CHARLESTON – Kathy A. Brown faced a situation that many
others in the television news business have experienced. She felt it was time
to move on from the profession as younger colleagues came onto the scene.
Kathy A. Brown
Brown’s career change, however, was anything but typical.
After working in journalism for more than two decades, Brown
attended law school at West Virginia University College of Law, while still
working part-time as a reporter. She graduated from law school in 2001, and in
2009 she opened her own practice, Kathy Brown Law PLLC.
“My time ran out [at the television station],” Brown told The West Virginia Record. “I wanted to do something where I could continue to
Based on her recent recognition by The American Institute of
Personal Injury Attorneys (AIOPIA) as a 2016 10 Best Personal Injury Attorneys
for Client Satisfaction, her clients are glad she made the switch.
“It’s a great honor, and I’m glad that my clients feel that
way about me,” Brown said.
AIOPIA is a third-party attorney rating organization that publishes
an annual list of the top 10 personal injury attorneys in each state. Attorneys
who are selected to the “10 Best” list must pass a selection process based on
client and/or peer nominations, thorough research and AIOPIA’s independent
One of the main elements Brown thinks helped her earn her
client’s respect was accessibility.
“I’m available to talk to them, any time of the day or
night,” Brown said, adding that she makes a promise to try to get back to them
within 24 hours of contacting her. “I’m very accessible to my clients, and I
think they all appreciate that.”
Of course, Brown’s new career choice does not necessarily
stray too far from her days in journalism. As a reporter, Brown said she
covered much court news. In addition, she said her experience as an
investigative reporter helped her know where to turn to get the information she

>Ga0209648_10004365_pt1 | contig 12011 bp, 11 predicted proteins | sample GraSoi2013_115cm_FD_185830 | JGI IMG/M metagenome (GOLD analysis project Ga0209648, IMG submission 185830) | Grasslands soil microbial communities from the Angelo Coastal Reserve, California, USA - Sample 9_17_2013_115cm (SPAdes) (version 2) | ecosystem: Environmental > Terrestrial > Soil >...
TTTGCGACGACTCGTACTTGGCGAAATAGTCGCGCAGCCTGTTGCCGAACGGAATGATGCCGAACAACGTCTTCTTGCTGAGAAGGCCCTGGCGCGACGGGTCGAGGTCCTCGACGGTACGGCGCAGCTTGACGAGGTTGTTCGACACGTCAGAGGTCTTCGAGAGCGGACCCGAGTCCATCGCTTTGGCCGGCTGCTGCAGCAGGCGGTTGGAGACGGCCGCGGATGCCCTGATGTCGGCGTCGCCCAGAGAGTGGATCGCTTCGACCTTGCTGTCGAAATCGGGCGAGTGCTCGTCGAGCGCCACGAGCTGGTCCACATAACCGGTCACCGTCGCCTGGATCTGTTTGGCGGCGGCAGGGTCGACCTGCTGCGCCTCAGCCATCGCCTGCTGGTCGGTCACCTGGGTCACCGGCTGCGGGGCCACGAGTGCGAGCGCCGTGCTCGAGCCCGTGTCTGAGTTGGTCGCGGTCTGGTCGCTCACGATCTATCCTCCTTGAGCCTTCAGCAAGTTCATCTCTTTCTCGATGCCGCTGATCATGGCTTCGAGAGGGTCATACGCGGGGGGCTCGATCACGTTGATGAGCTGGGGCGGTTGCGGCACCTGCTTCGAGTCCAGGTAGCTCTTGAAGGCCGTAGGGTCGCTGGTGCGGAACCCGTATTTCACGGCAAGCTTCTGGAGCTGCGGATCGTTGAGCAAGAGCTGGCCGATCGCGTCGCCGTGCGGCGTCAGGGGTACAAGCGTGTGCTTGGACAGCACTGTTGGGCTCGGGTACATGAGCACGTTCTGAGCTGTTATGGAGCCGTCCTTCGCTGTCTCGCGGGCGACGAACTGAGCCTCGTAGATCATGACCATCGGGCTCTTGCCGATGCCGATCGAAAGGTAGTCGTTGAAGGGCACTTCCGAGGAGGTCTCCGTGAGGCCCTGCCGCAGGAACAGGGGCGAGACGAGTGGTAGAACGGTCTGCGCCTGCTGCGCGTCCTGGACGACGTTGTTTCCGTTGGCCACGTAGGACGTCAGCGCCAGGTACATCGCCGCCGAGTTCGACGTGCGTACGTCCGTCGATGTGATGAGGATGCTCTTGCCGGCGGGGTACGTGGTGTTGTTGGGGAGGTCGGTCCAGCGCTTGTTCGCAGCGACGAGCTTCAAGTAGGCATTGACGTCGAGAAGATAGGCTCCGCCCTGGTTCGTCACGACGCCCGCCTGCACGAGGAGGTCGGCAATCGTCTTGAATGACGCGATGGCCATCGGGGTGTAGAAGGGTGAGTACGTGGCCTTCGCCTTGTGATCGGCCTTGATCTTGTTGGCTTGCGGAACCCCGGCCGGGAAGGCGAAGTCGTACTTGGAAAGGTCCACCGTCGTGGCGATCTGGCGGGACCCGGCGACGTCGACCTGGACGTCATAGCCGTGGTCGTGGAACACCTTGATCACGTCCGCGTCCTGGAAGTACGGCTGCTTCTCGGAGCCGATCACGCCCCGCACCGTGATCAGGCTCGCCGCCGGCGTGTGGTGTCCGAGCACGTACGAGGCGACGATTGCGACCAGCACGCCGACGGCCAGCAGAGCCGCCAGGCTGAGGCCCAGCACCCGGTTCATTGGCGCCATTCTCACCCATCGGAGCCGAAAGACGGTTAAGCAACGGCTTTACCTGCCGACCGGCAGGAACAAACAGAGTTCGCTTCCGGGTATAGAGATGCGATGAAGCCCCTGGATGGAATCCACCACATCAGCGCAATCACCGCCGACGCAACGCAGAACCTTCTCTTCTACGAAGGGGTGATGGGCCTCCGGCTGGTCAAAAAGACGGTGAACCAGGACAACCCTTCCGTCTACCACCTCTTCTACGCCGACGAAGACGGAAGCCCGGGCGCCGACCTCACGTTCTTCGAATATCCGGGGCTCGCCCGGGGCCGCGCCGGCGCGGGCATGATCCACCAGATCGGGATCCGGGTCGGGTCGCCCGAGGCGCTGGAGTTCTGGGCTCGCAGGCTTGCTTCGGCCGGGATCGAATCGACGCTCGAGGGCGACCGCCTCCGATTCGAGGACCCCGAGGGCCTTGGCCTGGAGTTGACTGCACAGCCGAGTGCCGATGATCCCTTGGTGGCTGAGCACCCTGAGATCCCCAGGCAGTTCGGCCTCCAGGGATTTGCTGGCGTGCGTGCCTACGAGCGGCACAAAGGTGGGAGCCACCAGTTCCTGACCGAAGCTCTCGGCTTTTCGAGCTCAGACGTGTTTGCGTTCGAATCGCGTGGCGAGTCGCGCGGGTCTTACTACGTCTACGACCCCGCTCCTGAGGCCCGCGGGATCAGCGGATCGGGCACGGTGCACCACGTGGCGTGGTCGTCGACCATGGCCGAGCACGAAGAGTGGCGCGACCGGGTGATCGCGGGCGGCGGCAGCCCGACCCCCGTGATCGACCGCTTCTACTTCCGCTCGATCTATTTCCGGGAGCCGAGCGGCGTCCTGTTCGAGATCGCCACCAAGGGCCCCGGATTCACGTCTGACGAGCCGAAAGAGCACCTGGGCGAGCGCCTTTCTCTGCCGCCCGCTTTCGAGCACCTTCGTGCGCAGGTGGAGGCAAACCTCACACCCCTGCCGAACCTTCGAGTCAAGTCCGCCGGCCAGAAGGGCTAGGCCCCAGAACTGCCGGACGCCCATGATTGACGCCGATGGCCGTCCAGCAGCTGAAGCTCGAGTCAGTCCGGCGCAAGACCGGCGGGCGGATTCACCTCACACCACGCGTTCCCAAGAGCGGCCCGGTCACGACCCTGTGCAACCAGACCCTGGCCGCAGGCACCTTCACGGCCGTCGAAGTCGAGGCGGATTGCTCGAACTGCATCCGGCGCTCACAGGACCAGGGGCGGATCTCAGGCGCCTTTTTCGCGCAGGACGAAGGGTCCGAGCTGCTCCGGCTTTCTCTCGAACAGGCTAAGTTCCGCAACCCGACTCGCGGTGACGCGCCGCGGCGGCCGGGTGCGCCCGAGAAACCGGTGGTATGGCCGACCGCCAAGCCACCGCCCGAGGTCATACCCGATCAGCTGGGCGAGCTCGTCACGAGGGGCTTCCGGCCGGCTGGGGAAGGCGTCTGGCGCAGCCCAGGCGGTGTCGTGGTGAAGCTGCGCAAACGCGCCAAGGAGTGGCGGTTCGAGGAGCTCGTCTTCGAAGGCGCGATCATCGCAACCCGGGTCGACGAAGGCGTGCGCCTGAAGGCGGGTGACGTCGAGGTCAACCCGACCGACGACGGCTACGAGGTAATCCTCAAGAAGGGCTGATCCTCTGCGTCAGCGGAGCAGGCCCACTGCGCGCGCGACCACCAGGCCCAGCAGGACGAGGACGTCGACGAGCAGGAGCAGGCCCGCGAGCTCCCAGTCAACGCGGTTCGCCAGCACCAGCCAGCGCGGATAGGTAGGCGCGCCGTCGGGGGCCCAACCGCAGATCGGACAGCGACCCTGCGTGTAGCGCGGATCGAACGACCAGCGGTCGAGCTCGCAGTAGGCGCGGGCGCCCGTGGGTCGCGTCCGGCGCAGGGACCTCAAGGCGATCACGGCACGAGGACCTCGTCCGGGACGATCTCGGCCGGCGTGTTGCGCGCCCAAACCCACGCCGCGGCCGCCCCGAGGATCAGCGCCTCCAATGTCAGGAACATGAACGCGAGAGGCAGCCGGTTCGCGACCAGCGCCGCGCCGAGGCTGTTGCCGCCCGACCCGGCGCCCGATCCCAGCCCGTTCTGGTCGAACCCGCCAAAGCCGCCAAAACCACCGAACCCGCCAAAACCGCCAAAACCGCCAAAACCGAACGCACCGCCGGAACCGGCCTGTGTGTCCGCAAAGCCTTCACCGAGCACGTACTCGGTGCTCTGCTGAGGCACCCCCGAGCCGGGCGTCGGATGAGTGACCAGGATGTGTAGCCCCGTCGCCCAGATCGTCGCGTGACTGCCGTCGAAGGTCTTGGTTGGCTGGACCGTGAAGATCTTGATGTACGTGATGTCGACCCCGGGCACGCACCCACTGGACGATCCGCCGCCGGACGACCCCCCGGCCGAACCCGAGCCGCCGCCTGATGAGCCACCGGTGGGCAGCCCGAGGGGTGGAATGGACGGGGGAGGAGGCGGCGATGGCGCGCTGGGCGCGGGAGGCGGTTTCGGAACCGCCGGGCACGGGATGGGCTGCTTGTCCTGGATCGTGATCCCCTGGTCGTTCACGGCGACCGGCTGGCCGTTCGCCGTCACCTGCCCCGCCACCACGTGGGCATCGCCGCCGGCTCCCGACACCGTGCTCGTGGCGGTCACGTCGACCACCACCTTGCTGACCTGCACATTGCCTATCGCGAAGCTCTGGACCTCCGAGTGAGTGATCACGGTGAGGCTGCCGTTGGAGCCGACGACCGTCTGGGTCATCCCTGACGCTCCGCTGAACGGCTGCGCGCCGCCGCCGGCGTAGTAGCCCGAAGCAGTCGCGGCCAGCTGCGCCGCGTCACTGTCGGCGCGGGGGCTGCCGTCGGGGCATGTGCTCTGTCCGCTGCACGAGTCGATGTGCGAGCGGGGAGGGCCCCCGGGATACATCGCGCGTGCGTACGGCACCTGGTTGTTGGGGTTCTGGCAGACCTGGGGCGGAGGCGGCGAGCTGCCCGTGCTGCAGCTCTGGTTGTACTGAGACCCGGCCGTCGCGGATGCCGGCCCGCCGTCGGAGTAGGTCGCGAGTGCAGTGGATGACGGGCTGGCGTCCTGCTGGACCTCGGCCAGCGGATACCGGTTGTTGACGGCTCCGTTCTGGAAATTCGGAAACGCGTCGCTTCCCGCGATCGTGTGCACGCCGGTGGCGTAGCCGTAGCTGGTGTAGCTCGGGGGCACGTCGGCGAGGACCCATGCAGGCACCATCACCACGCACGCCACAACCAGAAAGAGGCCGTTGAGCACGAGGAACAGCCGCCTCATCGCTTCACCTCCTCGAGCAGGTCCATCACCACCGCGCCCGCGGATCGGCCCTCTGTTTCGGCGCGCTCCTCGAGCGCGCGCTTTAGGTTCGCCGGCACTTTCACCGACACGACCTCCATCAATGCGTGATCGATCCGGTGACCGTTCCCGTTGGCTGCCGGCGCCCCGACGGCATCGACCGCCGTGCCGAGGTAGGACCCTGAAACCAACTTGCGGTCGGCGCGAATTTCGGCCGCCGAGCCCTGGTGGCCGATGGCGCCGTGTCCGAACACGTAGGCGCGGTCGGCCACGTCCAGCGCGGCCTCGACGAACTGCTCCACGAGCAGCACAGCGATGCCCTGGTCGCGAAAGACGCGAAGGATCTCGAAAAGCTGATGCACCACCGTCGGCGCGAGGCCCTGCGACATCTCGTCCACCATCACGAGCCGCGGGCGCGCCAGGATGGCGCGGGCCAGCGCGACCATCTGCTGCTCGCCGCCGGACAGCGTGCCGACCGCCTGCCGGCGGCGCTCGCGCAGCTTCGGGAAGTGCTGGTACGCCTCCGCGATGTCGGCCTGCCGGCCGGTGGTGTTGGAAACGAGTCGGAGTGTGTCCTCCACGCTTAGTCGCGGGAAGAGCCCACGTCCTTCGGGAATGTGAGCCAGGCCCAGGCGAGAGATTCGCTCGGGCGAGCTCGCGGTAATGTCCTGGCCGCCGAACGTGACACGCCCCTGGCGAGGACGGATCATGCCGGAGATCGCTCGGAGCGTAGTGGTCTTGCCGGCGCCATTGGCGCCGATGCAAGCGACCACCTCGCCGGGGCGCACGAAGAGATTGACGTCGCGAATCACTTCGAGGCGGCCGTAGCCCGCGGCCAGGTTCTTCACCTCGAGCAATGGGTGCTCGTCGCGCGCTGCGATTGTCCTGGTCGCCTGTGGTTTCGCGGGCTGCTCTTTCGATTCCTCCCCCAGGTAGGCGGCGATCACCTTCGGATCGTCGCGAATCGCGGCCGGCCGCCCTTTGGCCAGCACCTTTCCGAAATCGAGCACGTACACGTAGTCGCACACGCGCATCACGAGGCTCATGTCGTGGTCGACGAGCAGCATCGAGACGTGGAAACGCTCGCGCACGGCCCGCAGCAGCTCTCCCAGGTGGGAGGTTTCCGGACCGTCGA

needs as an attorney. Brown said this is a skill that many lawyers just
starting out in the profession may not possess.
“You’re gathering information to make a case, so it’s very
similar,” Brown said.
Brown opened her practice March 8, 2009. She said she
chose March 8 because it was her father’s birthday, and he had a great
influence on her life, fueling her desire to help people.
At her law school graduation, Brown was one of only 10
members of her class awarded the Order of Barristers, bestowed because
of the ability to make oral and written arguments.
“The sacrifice was worth it for me,” Brown said.
By the time she decided to pursue her law degree, Brown had
already established a successful career in investigative journalism at WSAZ in
Charleston. She helped reveal major errors in the West Virginia State Crime
Lab, which in turn led to the exoneration and release of several innocent
prisoners. She also uncovered corruption in Mingo County, resulting in the
indictment of more than 80 people.
Brown’s “Kathy’s Kids” segments spotlighted critical
children’s issues, bringing their issues to the forefront and providing them
with a staunch, tireless advocate.
In law school, Brown was published in Law Review, and
eventually named executive editor of the publication. Also while still studying law at WVU, Kathy
was hired by former West Virginia Supreme Court Justice Margaret Workman’s
private practice. In that capacity, she was permitted to argue a case before
the state Supreme Court, and she remains one of only a handful of students ever
to do so.
Combining her two careers and passions, she created and
presented a legal segment for WSAZ called “Your Legal Right”, in which she
discussed topical issues related to the law.
Brown is a member of the West Virginia State Bar, the West
Virginia Association for Justice, where she is chair of the Women’s Caucus, the
Kanawha County Bar Association and the American Association for Justice. She is
also licensed to practice in North Carolina.
Brown is an outdoor enthusiast and do-it-yourself hobbyist.
She also enjoys gardening and completing home projects. Her daughter and
son-in-law, Sonya and Aaron, are expecting their first child this fall.